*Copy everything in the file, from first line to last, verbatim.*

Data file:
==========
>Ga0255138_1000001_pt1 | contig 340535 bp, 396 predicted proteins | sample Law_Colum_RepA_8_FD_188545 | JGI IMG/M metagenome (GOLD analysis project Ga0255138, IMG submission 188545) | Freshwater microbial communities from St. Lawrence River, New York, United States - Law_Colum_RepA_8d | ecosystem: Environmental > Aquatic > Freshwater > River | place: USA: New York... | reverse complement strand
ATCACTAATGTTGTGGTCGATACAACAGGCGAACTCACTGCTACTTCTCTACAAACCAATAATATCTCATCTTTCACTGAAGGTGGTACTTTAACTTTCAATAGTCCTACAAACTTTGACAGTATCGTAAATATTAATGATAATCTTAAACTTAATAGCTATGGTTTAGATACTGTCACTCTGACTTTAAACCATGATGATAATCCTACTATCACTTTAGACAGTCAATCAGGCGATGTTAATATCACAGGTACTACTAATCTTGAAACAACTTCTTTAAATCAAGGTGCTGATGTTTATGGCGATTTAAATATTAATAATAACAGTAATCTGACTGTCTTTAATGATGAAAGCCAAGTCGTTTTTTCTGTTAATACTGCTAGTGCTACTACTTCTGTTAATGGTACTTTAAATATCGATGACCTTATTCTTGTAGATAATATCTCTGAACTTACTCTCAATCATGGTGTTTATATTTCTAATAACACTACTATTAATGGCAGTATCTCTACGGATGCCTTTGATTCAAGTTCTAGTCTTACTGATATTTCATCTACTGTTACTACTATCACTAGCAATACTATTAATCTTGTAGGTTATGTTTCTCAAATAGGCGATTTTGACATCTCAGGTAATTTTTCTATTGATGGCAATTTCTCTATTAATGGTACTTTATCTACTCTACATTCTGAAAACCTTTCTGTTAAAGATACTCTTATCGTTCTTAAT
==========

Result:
>Ga0255138_1000001_pt1 | contig 340535 bp, 396 predicted proteins | sample Law_Colum_RepA_8_FD_188545 | JGI IMG/M metagenome (GOLD analysis project Ga0255138, IMG submission 188545) | Freshwater microbial communities from St. Lawrence River, New York, United States - Law_Colum_RepA_8d | ecosystem: Environmental > Aquatic > Freshwater > River | place: USA: New York... | reverse complement strand
ATCACTAATGTTGTGGTCGATACAACAGGCGAACTCACTGCTACTTCTCTACAAACCAATAATATCTCATCTTTCACTGAAGGTGGTACTTTAACTTTCAATAGTCCTACAAACTTTGACAGTATCGTAAATATTAATGATAATCTTAAACTTAATAGCTATGGTTTAGATACTGTCACTCTGACTTTAAACCATGATGATAATCCTACTATCACTTTAGACAGTCAATCAGGCGATGTTAATATCACAGGTACTACTAATCTTGAAACAACTTCTTTAAATCAAGGTGCTGATGTTTATGGCGATTTAAATATTAATAATAACAGTAATCTGACTGTCTTTAATGATGAAAGCCAAGTCGTTTTTTCTGTTAATACTGCTAGTGCTACTACTTCTGTTAATGGTACTTTAAATATCGATGACCTTATTCTTGTAGATAATATCTCTGAACTTACTCTCAATCATGGTGTTTATATTTCTAATAACACTACTATTAATGGCAGTATCTCTACGGATGCCTTTGATTCAAGTTCTAGTCTTACTGATATTTCATCTACTGTTACTACTATCACTAGCAATACTATTAATCTTGTAGGTTATGTTTCTCAAATAGGCGATTTTGACATCTCAGGTAATTTTTCTATTGATGGCAATTTCTCTATTAATGGTACTTTATCTACTCTACATTCTGAAAACCTTTCTGTTAAAGATACTCTTATCGTTCTTAAT